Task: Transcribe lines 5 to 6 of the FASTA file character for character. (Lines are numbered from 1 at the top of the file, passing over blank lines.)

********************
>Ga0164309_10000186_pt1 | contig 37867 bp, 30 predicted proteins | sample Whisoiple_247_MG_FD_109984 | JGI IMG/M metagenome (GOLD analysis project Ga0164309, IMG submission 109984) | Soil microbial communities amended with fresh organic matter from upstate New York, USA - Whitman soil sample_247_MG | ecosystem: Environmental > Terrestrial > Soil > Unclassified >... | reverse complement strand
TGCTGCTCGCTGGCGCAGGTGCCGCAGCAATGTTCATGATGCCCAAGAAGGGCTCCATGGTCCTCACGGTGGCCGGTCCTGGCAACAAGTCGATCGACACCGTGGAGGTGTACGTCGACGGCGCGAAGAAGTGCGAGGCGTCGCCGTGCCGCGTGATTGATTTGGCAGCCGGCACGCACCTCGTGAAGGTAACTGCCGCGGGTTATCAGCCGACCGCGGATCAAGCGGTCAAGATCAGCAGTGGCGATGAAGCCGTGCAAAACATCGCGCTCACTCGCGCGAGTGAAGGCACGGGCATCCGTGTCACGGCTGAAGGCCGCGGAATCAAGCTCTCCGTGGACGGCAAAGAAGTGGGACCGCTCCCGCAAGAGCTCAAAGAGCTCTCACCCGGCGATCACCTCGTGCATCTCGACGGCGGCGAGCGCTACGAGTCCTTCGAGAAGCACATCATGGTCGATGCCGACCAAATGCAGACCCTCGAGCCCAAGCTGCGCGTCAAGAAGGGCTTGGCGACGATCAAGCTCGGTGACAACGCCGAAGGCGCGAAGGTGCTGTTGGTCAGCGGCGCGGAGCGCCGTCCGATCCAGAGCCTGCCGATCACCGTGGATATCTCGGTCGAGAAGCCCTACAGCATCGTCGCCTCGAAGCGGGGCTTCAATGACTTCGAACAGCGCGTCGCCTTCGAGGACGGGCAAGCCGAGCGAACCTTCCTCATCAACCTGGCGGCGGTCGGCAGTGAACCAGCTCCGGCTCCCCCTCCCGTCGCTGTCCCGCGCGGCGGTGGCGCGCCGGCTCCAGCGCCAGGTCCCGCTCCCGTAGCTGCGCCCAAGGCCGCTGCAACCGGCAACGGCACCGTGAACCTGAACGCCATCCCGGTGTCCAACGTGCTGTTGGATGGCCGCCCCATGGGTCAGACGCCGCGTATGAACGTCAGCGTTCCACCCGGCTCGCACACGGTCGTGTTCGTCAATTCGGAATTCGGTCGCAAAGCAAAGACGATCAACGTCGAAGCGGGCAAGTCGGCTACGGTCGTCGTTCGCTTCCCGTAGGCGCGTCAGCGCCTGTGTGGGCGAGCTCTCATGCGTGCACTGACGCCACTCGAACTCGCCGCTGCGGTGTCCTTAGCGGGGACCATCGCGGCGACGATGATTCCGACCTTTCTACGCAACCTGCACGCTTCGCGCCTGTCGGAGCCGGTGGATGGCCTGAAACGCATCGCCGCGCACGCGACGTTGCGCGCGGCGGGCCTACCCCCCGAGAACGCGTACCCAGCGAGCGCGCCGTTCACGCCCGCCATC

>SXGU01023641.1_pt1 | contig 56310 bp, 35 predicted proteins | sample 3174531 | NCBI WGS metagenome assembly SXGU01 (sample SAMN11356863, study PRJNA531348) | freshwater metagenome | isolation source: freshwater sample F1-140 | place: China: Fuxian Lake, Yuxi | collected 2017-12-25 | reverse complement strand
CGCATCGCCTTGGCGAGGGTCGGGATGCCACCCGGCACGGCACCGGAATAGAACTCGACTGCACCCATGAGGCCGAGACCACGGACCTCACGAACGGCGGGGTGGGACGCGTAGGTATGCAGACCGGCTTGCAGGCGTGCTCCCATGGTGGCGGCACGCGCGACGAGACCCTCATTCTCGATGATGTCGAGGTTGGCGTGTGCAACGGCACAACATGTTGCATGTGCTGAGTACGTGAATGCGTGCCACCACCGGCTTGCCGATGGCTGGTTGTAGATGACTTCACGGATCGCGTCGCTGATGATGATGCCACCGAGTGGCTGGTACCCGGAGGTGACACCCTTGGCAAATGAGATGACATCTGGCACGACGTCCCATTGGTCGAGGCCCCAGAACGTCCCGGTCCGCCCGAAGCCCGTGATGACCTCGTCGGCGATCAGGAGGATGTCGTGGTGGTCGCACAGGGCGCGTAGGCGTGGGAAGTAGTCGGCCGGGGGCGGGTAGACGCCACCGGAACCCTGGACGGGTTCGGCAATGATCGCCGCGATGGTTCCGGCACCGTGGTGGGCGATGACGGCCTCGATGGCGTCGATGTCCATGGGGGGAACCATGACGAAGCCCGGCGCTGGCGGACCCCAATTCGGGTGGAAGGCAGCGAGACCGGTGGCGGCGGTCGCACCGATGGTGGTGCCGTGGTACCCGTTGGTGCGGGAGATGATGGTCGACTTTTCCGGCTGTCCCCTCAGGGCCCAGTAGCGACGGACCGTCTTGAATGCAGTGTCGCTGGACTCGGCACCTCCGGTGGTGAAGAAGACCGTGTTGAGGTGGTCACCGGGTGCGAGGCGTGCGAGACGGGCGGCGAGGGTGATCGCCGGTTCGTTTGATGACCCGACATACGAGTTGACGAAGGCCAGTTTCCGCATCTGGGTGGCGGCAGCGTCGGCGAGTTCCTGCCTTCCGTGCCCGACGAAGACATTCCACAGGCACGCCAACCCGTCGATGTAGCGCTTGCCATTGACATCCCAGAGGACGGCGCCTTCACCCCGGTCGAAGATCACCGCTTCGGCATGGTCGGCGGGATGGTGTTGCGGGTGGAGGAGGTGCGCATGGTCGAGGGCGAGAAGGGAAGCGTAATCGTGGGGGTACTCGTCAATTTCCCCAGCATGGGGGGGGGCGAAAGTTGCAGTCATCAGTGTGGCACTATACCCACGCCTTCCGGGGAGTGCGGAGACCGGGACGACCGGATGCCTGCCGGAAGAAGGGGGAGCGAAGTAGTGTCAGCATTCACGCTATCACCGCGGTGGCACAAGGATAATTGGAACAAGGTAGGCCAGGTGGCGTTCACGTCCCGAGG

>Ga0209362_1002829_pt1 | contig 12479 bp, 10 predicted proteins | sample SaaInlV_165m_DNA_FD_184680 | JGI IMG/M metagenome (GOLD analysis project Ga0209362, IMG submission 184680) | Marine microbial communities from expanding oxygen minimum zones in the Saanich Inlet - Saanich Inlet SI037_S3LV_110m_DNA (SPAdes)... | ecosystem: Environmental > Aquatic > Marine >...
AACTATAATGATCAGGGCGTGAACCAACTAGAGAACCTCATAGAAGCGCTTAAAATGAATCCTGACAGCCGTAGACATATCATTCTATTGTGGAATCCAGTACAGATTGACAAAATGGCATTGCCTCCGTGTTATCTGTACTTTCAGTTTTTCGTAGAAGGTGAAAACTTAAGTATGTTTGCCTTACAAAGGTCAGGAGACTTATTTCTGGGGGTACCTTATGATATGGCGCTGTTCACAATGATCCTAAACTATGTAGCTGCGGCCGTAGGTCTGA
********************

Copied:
>Ga0209362_1002829_pt1 | contig 12479 bp, 10 predicted proteins | sample SaaInlV_165m_DNA_FD_184680 | JGI IMG/M metagenome (GOLD analysis project Ga0209362, IMG submission 184680) | Marine microbial communities from expanding oxygen minimum zones in the Saanich Inlet - Saanich Inlet SI037_S3LV_110m_DNA (SPAdes)... | ecosystem: Environmental > Aquatic > Marine >...
AACTATAATGATCAGGGCGTGAACCAACTAGAGAACCTCATAGAAGCGCTTAAAATGAATCCTGACAGCCGTAGACATATCATTCTATTGTGGAATCCAGTACAGATTGACAAAATGGCATTGCCTCCGTGTTATCTGTACTTTCAGTTTTTCGTAGAAGGTGAAAACTTAAGTATGTTTGCCTTACAAAGGTCAGGAGACTTATTTCTGGGGGTACCTTATGATATGGCGCTGTTCACAATGATCCTAAACTATGTAGCTGCGGCCGTAGGTCTGA